The Japan Journal of Coaching Studies
Online ISSN : 2434-0510
Print ISSN : 2185-1646
Original articles
Changes in the pelvis movement with increasing running speed on a treadmill
Kazuki OtaSeita KukiMasamichi OkudairaTakuya YoshidaHirohiko MaemuraSatoru Tanigawa
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2020 Volume 33 Issue 2 Pages 145-159

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Abstract

    This study aimed to clarify the step variables and three-dimensional joint kinematics of the pelvis while increasing running speed on a treadmill. Sixteen male track and field athletes ran on an instrumented treadmill at three different running speeds: 4.0, 6.0, and 8.0 m/s. The step variables, such as step frequency, step length, contact time, and flight time, and the kinematic data of each running speed were recorded using a high-speed video camera (300 fps) and a Vicon T20 system (250 Hz). In addition, the pelvic angular displacement (Δ) was calculated by subtracting the minimum from the maximum values of the pelvic angle in the stance phase. The results were as follows: (1) Stride length and step frequency were significantly greater at higher running speeds. Although contact time was significantly shorter at the faster speeds, flight time was significantly shorter when transitioning from 6.0 to 8.0 m/s and from 4.0 to 8.0 m/s. (2) The pelvis of the swing leg side elevated from toe off to early half of swing phase with increasing running speeds. In addition, the pelvis of the stance leg side rotated to the swing leg side from mid stance phase to toe off with increasing running speeds. (3) Δelevation showed a significant negative correlation with step frequency but a significant positive correlation with stride length for each running speed. In addition, Δrotation showed a significant positive correlation with step frequency but a significant negative correlation with stride length at 8.0 m/s.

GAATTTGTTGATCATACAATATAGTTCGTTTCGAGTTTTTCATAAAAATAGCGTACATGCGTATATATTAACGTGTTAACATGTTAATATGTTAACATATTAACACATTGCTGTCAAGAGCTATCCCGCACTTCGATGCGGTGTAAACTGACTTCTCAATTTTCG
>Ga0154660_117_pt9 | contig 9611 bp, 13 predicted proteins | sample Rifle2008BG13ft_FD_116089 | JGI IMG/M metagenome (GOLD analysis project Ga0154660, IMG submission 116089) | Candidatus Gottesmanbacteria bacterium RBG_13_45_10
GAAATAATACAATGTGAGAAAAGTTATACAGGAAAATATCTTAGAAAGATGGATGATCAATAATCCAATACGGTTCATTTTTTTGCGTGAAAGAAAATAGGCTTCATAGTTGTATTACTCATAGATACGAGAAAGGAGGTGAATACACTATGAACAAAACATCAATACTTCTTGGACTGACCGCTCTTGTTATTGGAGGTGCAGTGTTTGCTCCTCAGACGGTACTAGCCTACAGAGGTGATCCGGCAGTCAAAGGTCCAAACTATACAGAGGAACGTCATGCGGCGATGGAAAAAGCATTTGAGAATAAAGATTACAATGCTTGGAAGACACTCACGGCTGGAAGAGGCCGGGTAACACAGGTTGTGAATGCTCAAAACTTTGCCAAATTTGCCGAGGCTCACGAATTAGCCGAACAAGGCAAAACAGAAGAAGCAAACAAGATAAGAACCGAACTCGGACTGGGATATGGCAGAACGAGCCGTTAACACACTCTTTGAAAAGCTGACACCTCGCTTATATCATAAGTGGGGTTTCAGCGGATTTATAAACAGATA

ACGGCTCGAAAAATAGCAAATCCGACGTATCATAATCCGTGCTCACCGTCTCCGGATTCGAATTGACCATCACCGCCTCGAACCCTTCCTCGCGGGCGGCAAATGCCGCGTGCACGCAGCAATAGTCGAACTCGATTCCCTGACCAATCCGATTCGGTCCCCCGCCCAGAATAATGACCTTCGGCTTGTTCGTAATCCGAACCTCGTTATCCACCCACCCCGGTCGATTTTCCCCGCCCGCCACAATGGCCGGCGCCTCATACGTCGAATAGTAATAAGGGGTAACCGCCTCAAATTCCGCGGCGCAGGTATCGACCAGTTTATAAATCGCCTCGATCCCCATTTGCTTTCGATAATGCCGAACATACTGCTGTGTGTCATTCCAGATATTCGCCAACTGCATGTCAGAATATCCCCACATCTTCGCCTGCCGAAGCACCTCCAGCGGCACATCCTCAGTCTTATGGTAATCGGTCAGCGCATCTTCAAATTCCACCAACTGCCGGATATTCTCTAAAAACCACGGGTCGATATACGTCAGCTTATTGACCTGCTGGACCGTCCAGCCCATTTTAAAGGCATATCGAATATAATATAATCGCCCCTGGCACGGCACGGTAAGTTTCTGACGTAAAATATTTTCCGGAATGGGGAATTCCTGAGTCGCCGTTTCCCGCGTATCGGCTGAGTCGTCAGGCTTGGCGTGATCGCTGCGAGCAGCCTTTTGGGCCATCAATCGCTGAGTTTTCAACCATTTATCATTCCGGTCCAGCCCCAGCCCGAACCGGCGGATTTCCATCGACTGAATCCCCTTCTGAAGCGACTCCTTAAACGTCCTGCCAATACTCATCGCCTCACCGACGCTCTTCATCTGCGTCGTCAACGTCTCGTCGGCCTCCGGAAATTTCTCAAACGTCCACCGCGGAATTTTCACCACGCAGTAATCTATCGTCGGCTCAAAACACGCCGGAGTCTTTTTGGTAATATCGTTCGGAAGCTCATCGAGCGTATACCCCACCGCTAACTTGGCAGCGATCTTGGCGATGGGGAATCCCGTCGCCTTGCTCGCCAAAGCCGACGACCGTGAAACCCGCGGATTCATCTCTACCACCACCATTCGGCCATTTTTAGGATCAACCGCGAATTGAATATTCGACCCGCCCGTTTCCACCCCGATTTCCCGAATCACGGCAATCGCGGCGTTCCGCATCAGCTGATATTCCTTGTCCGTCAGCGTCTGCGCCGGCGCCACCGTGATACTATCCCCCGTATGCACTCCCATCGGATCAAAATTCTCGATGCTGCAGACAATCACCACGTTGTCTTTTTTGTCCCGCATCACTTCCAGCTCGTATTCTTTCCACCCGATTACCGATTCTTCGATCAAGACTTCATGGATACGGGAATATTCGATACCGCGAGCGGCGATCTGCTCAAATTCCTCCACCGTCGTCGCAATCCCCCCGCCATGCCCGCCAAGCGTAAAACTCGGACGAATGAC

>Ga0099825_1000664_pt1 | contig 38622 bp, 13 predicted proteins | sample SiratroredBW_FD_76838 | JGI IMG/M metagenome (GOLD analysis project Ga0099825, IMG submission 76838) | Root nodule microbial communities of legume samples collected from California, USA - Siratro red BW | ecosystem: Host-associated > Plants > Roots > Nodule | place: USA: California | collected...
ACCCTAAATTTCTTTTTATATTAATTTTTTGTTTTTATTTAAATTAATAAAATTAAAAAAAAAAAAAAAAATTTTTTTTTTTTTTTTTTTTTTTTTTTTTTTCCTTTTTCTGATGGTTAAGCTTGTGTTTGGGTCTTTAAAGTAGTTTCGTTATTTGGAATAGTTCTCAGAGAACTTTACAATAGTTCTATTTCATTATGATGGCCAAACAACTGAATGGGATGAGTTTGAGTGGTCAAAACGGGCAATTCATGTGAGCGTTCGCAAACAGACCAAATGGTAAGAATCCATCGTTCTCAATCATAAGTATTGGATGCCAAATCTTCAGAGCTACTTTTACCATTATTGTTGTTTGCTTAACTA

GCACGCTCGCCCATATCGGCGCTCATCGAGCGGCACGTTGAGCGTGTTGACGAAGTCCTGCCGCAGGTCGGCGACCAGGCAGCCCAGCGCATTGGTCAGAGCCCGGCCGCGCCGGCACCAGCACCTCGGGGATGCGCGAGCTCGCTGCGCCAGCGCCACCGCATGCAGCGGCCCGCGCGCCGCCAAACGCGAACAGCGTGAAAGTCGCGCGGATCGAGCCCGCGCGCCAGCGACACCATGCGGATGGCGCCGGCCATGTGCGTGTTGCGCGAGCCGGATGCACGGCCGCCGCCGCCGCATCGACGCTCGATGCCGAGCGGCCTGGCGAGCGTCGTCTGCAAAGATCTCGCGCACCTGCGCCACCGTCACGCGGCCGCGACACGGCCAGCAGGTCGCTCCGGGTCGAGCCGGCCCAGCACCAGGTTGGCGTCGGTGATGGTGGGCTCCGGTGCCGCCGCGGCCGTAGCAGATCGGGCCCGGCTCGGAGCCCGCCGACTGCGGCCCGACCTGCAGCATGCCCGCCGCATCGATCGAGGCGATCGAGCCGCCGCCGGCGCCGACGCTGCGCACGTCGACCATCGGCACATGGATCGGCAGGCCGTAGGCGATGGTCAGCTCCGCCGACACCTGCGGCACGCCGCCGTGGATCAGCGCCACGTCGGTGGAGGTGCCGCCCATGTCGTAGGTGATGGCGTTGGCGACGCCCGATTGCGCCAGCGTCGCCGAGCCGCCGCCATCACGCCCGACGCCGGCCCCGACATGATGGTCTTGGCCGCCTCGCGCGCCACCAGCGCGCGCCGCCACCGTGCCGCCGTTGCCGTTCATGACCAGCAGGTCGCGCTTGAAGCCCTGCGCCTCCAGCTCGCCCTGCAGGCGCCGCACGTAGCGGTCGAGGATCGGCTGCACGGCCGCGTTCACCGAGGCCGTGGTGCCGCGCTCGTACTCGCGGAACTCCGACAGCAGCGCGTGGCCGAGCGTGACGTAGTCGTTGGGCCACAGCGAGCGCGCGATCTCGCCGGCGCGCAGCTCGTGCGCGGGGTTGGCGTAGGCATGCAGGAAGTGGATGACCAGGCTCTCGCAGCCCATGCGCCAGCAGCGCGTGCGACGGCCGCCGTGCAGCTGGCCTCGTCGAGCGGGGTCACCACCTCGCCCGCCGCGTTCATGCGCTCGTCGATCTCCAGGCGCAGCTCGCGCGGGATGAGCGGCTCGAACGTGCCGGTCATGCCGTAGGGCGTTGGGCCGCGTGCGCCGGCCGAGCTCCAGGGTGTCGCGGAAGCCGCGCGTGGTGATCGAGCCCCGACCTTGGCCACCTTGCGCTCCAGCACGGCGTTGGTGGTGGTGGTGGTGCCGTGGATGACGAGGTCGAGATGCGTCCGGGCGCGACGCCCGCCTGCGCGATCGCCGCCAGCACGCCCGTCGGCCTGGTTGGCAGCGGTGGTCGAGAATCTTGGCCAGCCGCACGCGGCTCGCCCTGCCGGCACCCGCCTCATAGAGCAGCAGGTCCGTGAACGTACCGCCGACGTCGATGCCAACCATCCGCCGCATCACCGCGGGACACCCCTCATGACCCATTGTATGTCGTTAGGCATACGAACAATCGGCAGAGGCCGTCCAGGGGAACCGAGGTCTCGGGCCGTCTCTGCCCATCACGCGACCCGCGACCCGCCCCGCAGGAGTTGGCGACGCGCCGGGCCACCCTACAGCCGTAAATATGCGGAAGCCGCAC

Therefore, increased pelvic elevation improves the stride when transitioning from a low to high speed, and increased pelvic rotation leads to a higher step frequency during the stance phase when running at 8.0 m/s. In addition, it was suggested that it is necessary to run at minimum 8.0 m/s for the pelvis to behave differently compared with running at slower speeds to learn the high speed running movement.

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© 2020 The Japan Society of Coaching Studies
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